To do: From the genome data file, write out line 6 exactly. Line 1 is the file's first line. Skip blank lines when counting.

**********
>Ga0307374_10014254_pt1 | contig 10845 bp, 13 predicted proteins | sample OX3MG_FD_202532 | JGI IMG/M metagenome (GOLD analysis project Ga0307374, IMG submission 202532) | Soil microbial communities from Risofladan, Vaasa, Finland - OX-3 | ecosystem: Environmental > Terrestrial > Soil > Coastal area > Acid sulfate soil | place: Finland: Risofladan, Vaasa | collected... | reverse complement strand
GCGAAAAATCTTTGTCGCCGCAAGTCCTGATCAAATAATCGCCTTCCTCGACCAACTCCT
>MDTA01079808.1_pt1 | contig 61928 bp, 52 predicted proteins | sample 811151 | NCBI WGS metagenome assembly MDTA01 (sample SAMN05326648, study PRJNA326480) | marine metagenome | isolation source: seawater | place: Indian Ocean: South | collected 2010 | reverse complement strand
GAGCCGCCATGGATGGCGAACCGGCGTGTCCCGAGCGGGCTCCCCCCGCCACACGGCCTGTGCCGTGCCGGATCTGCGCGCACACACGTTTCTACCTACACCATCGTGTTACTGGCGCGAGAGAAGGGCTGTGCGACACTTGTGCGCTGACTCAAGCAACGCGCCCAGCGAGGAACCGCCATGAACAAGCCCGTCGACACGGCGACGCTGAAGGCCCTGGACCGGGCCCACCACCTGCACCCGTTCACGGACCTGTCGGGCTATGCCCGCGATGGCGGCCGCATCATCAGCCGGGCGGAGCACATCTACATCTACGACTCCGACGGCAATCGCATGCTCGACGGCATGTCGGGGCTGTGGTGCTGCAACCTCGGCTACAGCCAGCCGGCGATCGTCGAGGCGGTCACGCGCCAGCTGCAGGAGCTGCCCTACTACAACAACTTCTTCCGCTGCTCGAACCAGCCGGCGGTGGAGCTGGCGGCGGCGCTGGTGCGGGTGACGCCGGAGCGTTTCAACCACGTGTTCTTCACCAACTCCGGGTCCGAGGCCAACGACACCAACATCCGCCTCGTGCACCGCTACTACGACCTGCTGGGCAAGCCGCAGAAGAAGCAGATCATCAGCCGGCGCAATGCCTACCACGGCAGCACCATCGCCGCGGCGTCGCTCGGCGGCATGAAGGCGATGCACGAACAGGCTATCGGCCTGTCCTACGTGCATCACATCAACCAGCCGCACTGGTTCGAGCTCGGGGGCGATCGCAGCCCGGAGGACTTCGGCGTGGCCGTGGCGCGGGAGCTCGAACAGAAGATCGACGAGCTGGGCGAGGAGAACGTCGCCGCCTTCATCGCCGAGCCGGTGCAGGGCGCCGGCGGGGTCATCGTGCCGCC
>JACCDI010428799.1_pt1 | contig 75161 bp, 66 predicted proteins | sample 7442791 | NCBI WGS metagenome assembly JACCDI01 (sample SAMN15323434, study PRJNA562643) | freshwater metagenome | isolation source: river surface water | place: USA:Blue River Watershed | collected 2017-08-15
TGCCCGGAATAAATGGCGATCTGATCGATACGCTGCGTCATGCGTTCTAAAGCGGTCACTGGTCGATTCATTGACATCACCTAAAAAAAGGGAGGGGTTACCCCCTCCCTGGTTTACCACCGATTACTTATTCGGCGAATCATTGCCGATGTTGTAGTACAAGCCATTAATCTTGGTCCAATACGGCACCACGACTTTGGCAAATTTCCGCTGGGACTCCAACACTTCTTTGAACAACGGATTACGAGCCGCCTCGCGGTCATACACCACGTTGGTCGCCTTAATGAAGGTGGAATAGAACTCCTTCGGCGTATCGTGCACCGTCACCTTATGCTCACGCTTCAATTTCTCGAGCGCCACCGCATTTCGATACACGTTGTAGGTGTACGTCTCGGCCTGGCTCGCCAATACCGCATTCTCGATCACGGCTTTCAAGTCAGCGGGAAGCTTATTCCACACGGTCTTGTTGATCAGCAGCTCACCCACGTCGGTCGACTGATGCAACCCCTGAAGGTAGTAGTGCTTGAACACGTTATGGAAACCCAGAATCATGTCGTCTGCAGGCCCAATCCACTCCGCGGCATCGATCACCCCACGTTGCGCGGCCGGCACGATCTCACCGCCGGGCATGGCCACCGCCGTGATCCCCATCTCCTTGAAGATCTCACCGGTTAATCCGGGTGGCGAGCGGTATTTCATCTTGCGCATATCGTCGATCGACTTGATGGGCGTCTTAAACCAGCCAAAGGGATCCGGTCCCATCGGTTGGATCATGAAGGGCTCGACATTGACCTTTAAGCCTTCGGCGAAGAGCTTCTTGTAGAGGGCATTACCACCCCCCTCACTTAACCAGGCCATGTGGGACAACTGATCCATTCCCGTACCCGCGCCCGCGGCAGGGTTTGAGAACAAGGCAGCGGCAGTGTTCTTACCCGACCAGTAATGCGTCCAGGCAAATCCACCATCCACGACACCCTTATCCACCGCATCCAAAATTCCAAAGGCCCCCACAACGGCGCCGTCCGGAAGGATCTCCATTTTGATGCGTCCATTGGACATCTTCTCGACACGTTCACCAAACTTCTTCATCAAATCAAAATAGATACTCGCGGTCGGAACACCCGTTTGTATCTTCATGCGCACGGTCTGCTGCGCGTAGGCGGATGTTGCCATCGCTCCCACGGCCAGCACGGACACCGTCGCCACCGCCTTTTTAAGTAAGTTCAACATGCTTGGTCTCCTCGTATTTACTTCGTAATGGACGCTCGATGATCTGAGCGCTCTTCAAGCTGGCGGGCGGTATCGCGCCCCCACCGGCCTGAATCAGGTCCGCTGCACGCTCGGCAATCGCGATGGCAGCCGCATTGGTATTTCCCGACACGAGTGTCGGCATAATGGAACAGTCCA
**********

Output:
TGCCCGGAATAAATGGCGATCTGATCGATACGCTGCGTCATGCGTTCTAAAGCGGTCACTGGTCGATTCATTGACATCACCTAAAAAAAGGGAGGGGTTACCCCCTCCCTGGTTTACCACCGATTACTTATTCGGCGAATCATTGCCGATGTTGTAGTACAAGCCATTAATCTTGGTCCAATACGGCACCACGACTTTGGCAAATTTCCGCTGGGACTCCAACACTTCTTTGAACAACGGATTACGAGCCGCCTCGCGGTCATACACCACGTTGGTCGCCTTAATGAAGGTGGAATAGAACTCCTTCGGCGTATCGTGCACCGTCACCTTATGCTCACGCTTCAATTTCTCGAGCGCCACCGCATTTCGATACACGTTGTAGGTGTACGTCTCGGCCTGGCTCGCCAATACCGCATTCTCGATCACGGCTTTCAAGTCAGCGGGAAGCTTATTCCACACGGTCTTGTTGATCAGCAGCTCACCCACGTCGGTCGACTGATGCAACCCCTGAAGGTAGTAGTGCTTGAACACGTTATGGAAACCCAGAATCATGTCGTCTGCAGGCCCAATCCACTCCGCGGCATCGATCACCCCACGTTGCGCGGCCGGCACGATCTCACCGCCGGGCATGGCCACCGCCGTGATCCCCATCTCCTTGAAGATCTCACCGGTTAATCCGGGTGGCGAGCGGTATTTCATCTTGCGCATATCGTCGATCGACTTGATGGGCGTCTTAAACCAGCCAAAGGGATCCGGTCCCATCGGTTGGATCATGAAGGGCTCGACATTGACCTTTAAGCCTTCGGCGAAGAGCTTCTTGTAGAGGGCATTACCACCCCCCTCACTTAACCAGGCCATGTGGGACAACTGATCCATTCCCGTACCCGCGCCCGCGGCAGGGTTTGAGAACAAGGCAGCGGCAGTGTTCTTACCCGACCAGTAATGCGTCCAGGCAAATCCACCATCCACGACACCCTTATCCACCGCATCCAAAATTCCAAAGGCCCCCACAACGGCGCCGTCCGGAAGGATCTCCATTTTGATGCGTCCATTGGACATCTTCTCGACACGTTCACCAAACTTCTTCATCAAATCAAAATAGATACTCGCGGTCGGAACACCCGTTTGTATCTTCATGCGCACGGTCTGCTGCGCGTAGGCGGATGTTGCCATCGCTCCCACGGCCAGCACGGACACCGTCGCCACCGCCTTTTTAAGTAAGTTCAACATGCTTGGTCTCCTCGTATTTACTTCGTAATGGACGCTCGATGATCTGAGCGCTCTTCAAGCTGGCGGGCGGTATCGCGCCCCCACCGGCCTGAATCAGGTCCGCTGCACGCTCGGCAATCGCGATGGCAGCCGCATTGGTATTTCCCGACACGAGTGTCGGCATAATGGAACAGTCCA